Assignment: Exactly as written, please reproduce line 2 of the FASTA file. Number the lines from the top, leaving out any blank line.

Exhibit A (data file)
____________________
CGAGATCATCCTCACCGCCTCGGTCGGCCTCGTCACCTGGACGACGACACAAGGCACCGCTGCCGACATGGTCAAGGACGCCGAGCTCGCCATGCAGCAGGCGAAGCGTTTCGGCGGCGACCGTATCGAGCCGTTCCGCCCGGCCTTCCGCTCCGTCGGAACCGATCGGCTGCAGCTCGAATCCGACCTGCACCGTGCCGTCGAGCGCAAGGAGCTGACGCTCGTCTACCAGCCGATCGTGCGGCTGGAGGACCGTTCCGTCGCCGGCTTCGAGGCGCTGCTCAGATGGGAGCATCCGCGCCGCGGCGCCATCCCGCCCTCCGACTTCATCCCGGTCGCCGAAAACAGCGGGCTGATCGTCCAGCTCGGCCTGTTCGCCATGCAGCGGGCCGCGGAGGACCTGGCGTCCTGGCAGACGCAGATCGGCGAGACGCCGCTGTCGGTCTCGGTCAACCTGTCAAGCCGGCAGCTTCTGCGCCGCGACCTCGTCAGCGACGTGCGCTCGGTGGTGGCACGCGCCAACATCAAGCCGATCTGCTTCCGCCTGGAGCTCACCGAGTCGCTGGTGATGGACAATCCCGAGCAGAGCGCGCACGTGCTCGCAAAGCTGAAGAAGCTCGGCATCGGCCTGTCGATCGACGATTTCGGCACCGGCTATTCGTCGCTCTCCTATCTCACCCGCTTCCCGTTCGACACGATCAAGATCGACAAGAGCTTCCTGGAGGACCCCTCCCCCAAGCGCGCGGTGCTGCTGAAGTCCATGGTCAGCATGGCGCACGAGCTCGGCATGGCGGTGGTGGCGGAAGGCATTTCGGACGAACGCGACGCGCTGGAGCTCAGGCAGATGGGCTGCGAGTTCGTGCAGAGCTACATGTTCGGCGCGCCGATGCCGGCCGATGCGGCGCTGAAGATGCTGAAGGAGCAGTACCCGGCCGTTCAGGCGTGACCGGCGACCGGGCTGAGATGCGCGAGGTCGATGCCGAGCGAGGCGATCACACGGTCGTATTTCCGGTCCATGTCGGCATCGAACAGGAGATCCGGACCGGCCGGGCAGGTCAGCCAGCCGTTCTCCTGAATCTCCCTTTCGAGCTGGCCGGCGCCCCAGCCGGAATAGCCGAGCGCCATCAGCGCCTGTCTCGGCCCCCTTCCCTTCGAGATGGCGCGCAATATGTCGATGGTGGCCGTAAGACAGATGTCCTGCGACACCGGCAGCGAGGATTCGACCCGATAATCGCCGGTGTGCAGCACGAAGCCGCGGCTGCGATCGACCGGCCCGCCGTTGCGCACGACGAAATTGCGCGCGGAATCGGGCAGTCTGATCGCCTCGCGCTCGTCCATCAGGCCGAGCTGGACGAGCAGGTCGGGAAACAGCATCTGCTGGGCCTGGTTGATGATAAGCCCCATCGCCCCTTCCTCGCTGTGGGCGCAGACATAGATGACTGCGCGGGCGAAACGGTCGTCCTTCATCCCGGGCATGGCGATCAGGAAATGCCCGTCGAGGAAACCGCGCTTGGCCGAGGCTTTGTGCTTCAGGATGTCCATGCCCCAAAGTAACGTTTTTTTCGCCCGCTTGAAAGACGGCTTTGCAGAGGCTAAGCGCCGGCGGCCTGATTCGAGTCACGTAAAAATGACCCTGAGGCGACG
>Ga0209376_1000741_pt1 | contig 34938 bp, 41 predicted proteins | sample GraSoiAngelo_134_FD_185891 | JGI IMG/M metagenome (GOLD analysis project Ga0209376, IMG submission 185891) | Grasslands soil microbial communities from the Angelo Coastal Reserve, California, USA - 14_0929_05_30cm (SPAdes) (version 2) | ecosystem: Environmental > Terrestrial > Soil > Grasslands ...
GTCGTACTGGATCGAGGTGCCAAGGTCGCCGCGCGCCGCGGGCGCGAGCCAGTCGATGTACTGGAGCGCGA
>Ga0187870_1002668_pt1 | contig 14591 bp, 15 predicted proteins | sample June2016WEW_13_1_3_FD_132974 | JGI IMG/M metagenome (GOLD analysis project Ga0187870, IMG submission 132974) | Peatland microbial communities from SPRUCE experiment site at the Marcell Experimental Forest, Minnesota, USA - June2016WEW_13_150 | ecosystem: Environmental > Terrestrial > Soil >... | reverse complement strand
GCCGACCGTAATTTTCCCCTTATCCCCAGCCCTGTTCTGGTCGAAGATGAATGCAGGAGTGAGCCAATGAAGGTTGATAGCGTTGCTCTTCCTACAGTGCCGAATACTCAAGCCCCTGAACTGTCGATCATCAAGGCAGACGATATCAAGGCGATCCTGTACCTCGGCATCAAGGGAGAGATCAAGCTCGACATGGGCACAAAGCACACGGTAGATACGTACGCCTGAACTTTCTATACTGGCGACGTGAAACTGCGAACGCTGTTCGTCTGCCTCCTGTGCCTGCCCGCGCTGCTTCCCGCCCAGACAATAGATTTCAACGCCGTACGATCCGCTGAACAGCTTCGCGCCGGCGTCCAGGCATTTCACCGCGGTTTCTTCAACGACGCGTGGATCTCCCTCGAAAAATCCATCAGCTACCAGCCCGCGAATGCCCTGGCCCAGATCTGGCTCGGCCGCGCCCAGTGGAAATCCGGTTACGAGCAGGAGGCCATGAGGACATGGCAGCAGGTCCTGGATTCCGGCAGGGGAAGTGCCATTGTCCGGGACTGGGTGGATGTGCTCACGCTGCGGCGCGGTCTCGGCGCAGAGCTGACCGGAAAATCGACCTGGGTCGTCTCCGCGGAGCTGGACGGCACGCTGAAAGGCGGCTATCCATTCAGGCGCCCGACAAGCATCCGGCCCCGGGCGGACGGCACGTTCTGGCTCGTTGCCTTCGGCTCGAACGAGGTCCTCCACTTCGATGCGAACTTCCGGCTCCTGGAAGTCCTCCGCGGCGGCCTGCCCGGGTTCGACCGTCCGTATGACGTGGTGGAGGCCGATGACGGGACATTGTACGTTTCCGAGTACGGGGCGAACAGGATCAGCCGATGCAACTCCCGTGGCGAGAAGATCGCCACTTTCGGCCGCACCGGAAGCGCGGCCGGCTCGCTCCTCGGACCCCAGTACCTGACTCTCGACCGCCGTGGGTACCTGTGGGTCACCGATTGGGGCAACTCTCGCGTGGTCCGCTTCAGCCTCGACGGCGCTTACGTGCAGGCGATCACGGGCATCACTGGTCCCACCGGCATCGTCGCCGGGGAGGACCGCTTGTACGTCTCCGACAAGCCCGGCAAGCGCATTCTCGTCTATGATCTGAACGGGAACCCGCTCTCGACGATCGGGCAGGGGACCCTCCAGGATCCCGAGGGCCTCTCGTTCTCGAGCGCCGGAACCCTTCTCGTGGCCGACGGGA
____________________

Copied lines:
>Ga0209376_1000741_pt1 | contig 34938 bp, 41 predicted proteins | sample GraSoiAngelo_134_FD_185891 | JGI IMG/M metagenome (GOLD analysis project Ga0209376, IMG submission 185891) | Grasslands soil microbial communities from the Angelo Coastal Reserve, California, USA - 14_0929_05_30cm (SPAdes) (version 2) | ecosystem: Environmental > Terrestrial > Soil > Grasslands ...